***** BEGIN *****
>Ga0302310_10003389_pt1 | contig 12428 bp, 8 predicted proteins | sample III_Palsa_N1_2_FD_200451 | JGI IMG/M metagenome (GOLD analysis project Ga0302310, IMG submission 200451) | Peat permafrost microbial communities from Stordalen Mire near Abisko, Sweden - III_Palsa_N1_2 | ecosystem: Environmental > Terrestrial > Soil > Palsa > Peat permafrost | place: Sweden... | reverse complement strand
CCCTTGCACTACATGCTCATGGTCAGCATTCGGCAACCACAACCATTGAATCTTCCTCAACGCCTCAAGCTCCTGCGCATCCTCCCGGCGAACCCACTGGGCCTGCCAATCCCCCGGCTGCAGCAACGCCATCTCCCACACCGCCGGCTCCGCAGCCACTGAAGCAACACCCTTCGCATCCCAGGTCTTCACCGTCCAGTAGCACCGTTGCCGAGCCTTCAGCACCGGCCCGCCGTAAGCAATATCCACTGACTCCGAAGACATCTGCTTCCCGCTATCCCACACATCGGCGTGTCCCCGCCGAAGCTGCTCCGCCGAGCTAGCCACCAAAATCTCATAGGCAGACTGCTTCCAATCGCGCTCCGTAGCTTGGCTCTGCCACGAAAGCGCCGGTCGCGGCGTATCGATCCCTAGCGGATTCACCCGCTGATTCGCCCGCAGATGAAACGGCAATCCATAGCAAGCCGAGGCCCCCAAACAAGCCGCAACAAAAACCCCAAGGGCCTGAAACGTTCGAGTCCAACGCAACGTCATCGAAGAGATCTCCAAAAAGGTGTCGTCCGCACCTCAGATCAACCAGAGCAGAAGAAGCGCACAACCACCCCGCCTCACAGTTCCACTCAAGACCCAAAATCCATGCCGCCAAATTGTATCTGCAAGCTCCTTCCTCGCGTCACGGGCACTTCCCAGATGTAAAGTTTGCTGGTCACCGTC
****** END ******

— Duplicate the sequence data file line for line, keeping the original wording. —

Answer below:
>Ga0302310_10003389_pt1 | contig 12428 bp, 8 predicted proteins | sample III_Palsa_N1_2_FD_200451 | JGI IMG/M metagenome (GOLD analysis project Ga0302310, IMG submission 200451) | Peat permafrost microbial communities from Stordalen Mire near Abisko, Sweden - III_Palsa_N1_2 | ecosystem: Environmental > Terrestrial > Soil > Palsa > Peat permafrost | place: Sweden... | reverse complement strand
CCCTTGCACTACATGCTCATGGTCAGCATTCGGCAACCACAACCATTGAATCTTCCTCAACGCCTCAAGCTCCTGCGCATCCTCCCGGCGAACCCACTGGGCCTGCCAATCCCCCGGCTGCAGCAACGCCATCTCCCACACCGCCGGCTCCGCAGCCACTGAAGCAACACCCTTCGCATCCCAGGTCTTCACCGTCCAGTAGCACCGTTGCCGAGCCTTCAGCACCGGCCCGCCGTAAGCAATATCCACTGACTCCGAAGACATCTGCTTCCCGCTATCCCACACATCGGCGTGTCCCCGCCGAAGCTGCTCCGCCGAGCTAGCCACCAAAATCTCATAGGCAGACTGCTTCCAATCGCGCTCCGTAGCTTGGCTCTGCCACGAAAGCGCCGGTCGCGGCGTATCGATCCCTAGCGGATTCACCCGCTGATTCGCCCGCAGATGAAACGGCAATCCATAGCAAGCCGAGGCCCCCAAACAAGCCGCAACAAAAACCCCAAGGGCCTGAAACGTTCGAGTCCAACGCAACGTCATCGAAGAGATCTCCAAAAAGGTGTCGTCCGCACCTCAGATCAACCAGAGCAGAAGAAGCGCACAACCACCCCGCCTCACAGTTCCACTCAAGACCCAAAATCCATGCCGCCAAATTGTATCTGCAAGCTCCTTCCTCGCGTCACGGGCACTTCCCAGATGTAAAGTTTGCTGGTCACCGTC